Ah, the tried-and-true "...from Hell" thriller subgenre, how it is impossible to quit even when the movies themselves lean toward the exceedingly formulaic. The latest entry, "Unforgettable," is the confidently envisioned directorial debut of prolific producer Denise Di Novi, and while it hits most of the usual narrative beats one expects, the third act effectively diverges from the strictly predictable. In an instant, much of what has come before and where everything has led reveals itself to be a little more psychologically complex than has initially met the eye in Christina Hodson (2016's "Shut In") and David Johnson's (2016's "The Conjuring 2
") screenplay. A pair of ace performances from Rosario Dawson (2013's "Trance
") and Katherine Heigl (2013's "The Big Wedding
") don't hurt. Even if the film doesn't wholly live up to its lofty title, "Unforgettable" offers enough beneath the surface to lift it above the mediocre norm.
In one corner is Julia Banks (Rosario Dawson), a successful editor for an online storytelling site, who bids adieu to her life in San Francisco for a new one with fiancé David Connover (Geoff Stults) in his small Southern California hometown. In the other corner is David's Type-A-to-the-max ex-wife Tessa (Katherine Heigl), who cannot bear to see him or their young daughter Lily (Isabella Kai Rice) with a new beau and mother figure. Bred by her own domineering mom Helen (Cheryl Ladd) to present a constant external facade of perfection, Tessa feels wronged by a reality which betrays this illusion.
Anyone who has seen a fondly labeled "...from Hell" thriller of the "Unforgettable" sort will know, for the most part, what to expect next. Julia tries to be friendly with Tessa, who is clearly having a tough time letting go of her betrothed existence of domesticity, but their relationship becomes increasingly contentious as Tessa invades her privacy and uses her new knowledge to play mind games with her. There is a stolen cell phone and a missing irreplaceable engagement ring. Social media identity theft. Damning false accusations. A discovery of a secret abusive relationship in Julia's past that Tessa uses to her devious benefit. Then things grow violent.
The story's trajectory is routine until it finally is not, and the getting-there, while commonplace, is diverting in a lazy Sunday kind of way. In less assured hands, the picture could have easily come off as sexist, pitting one female who has traded exciting city life to be with a man against another female who has no career and bases her entire self-worth on rekindling her failed marriage. Director Denise Di Novi is adept enough, however, to not let this happen, coloring both characters with more than simply broad strokes. Julia retains her profession (she begins working remotely), and tries to empathize with Tessa's struggles rather than write her off. It soon becomes apparent that Tessa is suffering from mental illness, her psychopathy the likely perfect storm of an untreated chemical imbalance and the oppressiveness with which she was parented well into adulthood. Every time she flirts with turning into a one-note villainess, the film throws in moments that make a point of understanding who she is and why her actions, as criminal as they become, are those of a person in desperate need of help.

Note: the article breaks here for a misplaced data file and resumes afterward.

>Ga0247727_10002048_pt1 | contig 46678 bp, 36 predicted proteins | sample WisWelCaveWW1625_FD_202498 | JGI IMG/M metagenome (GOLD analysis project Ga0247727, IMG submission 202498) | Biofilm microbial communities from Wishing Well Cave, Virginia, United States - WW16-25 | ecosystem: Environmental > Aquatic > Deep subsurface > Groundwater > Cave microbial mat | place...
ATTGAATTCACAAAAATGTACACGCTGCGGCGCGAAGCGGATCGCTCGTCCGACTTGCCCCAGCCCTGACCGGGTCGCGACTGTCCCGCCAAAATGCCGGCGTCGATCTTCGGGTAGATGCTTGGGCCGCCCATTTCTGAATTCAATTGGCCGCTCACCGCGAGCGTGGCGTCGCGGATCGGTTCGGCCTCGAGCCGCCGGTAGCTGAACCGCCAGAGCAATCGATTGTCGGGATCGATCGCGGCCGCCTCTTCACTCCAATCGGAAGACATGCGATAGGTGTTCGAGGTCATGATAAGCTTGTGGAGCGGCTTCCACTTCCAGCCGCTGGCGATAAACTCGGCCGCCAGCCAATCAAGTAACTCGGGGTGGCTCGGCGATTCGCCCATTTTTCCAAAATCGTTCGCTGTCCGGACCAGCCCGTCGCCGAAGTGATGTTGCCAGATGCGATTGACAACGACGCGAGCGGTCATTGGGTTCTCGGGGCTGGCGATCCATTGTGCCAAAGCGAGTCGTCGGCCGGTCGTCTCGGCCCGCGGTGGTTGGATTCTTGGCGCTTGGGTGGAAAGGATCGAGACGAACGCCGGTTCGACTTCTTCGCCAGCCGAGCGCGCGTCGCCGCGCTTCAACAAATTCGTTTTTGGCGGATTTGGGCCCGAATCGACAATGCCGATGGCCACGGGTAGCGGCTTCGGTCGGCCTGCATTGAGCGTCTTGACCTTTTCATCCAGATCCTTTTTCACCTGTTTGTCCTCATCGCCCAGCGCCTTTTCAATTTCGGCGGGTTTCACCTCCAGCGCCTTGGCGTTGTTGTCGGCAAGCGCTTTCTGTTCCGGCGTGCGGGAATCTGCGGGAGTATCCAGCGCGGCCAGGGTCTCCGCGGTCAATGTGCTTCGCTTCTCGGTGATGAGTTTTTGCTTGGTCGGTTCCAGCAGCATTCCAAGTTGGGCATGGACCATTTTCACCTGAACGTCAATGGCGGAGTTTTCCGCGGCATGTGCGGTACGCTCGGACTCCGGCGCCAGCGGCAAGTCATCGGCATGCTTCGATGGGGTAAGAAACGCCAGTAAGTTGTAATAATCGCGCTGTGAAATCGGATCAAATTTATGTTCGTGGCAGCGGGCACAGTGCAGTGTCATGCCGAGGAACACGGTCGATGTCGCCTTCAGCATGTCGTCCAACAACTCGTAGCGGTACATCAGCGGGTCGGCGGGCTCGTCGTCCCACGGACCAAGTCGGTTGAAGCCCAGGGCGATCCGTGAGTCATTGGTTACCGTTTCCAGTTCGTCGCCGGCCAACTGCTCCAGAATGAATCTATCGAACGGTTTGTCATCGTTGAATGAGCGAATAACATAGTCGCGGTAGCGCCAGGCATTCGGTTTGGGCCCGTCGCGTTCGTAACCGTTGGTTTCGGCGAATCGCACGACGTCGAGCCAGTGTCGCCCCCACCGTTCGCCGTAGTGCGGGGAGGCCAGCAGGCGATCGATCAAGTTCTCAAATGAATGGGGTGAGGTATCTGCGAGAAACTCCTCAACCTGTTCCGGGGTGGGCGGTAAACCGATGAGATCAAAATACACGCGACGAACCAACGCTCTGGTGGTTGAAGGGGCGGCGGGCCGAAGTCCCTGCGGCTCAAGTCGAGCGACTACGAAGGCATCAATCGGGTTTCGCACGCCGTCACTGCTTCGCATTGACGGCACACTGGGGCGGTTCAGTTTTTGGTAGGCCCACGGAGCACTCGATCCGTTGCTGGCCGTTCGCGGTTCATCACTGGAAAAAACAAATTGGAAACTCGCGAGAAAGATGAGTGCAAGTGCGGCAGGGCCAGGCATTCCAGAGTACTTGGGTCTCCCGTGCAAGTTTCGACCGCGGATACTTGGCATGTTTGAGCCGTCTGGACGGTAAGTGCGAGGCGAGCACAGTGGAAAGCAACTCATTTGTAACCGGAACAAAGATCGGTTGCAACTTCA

In her first major film role in several years, Katherine Heigl tears out of the gate with a ferociously understated performance. Her Tessa does despicable things, and by the end the viewer actively wants her to receive comeuppance, but she is neither a caricature nor a monster. Heigl successfully navigates this tricky balance, both believably unhinged and also poignant as she moves toward a fate as unexpectedly operatic as it is emotionally honest. Rosario Dawson may be cast in the less flashy role of put-upon protagonist Julia, but she is strong, relatable, and plays the part in a way that avoids victimization. Dawson has an innate talent for making everything she is asked to do believable rather than a necessity of the script, and this comes in handy here during a number of frustrating instances where coming clean and speaking the truth could solve most of her problems.
"Unforgettable" has no delusions of grandeur over the movie it is, and what it wants to achieve. This is a commercial crowd-pleaser, a well-acted, slickly shot B-movie providing ample thrills and comfort in its familiarity. Di Novi uses these established conventions as her playground, revealing a sharp eye and a care for her two female leads. Every time hope begins to fade for something deeper, she raises the bar on her treatment of the material. The climax, building to a series of crucial discoveries and confrontations, is rousing and suspenseful before finding sobering new layers in Tessa's resolve. Under different circumstances, Tessa might have been able to move on, to find a new purpose in her life, and to even remain on friendly terms with Julia. Their chemistry can be glimpsed in a scene where they share margaritas at a Mexican restaurant, but Tessa simply cannot let her pride or her jealousy go long enough to realize the woman sitting across from her could be an invaluable ally rather than an enemy. "Unforgettable" shrewdly sees the tragedy in this missed opportunity gone woefully sour. In her final moments, so does Tessa.